John Chilver, ‘Superstratum’, Koraalberg Gallery, Antwerp, Belgium, exhibition catalogue, (excerpt), 2009

(Cedric Christie, Arturo Herrera, Joyce Kim, Imi Knoebel, Perry Roberts, Danny Rolph, Adrian Schiess, DJ Simpson, Michael Stubbs, Clare Woods)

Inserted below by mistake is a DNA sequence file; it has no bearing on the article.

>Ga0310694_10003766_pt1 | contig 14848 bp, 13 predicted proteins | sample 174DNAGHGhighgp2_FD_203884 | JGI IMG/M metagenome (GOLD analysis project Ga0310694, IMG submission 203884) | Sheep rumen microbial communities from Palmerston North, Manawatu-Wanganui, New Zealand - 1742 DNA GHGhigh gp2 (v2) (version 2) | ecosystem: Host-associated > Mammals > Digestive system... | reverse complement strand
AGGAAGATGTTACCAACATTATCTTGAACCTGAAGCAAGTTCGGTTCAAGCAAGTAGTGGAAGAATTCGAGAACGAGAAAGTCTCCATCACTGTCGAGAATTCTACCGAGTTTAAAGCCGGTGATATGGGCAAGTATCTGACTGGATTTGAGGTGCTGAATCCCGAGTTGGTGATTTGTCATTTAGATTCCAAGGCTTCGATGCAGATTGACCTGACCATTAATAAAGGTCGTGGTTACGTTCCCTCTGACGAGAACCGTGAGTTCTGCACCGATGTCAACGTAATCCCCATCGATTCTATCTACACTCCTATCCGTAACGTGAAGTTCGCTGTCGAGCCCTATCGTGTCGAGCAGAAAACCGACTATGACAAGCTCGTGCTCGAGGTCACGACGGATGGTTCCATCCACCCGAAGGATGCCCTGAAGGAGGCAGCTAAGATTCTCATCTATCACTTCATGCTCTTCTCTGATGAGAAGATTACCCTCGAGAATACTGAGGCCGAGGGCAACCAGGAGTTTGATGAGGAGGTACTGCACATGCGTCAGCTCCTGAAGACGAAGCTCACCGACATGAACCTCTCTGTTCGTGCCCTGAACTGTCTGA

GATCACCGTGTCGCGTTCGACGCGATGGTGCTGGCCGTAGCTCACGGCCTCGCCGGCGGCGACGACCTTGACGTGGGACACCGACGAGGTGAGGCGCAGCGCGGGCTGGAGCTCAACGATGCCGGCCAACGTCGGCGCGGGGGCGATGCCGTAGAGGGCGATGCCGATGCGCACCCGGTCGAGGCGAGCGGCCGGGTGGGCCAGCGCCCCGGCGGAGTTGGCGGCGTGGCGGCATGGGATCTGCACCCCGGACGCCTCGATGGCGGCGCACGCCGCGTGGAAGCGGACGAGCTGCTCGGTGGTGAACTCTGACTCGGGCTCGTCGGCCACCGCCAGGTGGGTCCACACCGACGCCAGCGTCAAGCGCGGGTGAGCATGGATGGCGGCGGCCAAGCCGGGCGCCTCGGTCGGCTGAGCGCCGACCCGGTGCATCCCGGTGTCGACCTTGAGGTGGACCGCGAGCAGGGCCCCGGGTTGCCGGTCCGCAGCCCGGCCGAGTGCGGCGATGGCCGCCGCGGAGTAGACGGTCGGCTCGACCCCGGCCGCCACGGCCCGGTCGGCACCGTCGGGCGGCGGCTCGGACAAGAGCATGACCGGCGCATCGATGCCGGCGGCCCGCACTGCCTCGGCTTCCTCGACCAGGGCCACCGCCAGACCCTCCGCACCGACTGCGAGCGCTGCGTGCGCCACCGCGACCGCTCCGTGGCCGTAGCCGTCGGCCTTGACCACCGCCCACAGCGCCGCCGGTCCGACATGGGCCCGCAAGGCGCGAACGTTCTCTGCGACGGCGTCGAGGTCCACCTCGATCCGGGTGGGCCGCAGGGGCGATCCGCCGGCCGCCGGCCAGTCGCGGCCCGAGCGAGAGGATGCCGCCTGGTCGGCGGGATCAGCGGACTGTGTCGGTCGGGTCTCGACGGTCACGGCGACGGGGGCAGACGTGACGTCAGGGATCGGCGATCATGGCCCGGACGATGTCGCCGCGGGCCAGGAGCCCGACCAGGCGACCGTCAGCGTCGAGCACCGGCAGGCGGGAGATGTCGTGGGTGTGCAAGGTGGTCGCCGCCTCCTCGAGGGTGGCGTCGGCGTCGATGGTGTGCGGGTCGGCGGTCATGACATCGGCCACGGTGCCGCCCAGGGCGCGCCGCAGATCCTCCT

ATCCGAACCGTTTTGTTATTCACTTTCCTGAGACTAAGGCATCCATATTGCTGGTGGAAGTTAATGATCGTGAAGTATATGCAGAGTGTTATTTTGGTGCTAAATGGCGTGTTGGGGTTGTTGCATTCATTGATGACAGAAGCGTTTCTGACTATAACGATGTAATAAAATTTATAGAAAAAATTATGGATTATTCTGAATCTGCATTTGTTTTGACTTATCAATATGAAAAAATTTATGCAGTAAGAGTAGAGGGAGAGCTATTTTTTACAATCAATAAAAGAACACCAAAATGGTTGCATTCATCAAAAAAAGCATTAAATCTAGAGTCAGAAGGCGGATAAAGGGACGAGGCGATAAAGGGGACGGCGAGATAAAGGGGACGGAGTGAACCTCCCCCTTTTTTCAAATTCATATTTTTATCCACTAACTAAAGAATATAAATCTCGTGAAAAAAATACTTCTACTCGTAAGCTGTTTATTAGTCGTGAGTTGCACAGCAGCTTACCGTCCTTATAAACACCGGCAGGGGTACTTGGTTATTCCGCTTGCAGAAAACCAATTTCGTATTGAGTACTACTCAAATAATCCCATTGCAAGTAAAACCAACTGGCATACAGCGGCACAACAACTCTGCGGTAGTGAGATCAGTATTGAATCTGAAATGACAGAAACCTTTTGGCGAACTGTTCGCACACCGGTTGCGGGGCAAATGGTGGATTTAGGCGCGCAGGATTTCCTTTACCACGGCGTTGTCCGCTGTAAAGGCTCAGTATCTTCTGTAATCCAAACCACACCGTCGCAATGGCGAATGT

Stubbs has talked in terms of the visuality of the computer screen with its illusionistic stacking and overlaying of windows that requires no materiality, save that of light. It is significant that here the possibility of a Newman-type identification of the canvas surface as pictorial stratum – an Urgrund beyond and behind which nothing is conceivable – is decisively cancelled: both because of the primordially illusionistic nature of the digital-pictorial as such, and because overlaying of windows-type layers is in principle unlimited, presenting layering as infinite accumulation and un-layering as infinite regress. It is in this sense that John Rajchman’s proposal of a ‘groundless ground’ has some plausibility.4 For on the screen, as we shift between programmes and folders or browse the net, we find no equivalent to the Ur-ground. If we adopt the screen then as the emblem of the contemporary optic, we presumably regard contemporary painting as somehow marking a return to a quasi-classical conception of its task as one of illusionistic affect… The intelligence lies in suggesting that materiality can persist as a key affective dimension of painting only if its terms are re-written… Recent paintings, like Michael Stubbs’s work towards a diminished materiality, resulting in something more akin to the continuous surface associated with the varnished skin of an Old Master painting than to the opaque porosity of a Hofmann or Still. With Stubbs, this surface serves (as) a spatial encounter that is neither that of the Modernist stratum nor the classical substratum… Painted marks are seen now as behind or in front of the picture plane, never just on it or at it. Sub or super, never just stratum… They are simultaneously substratum and superstratum.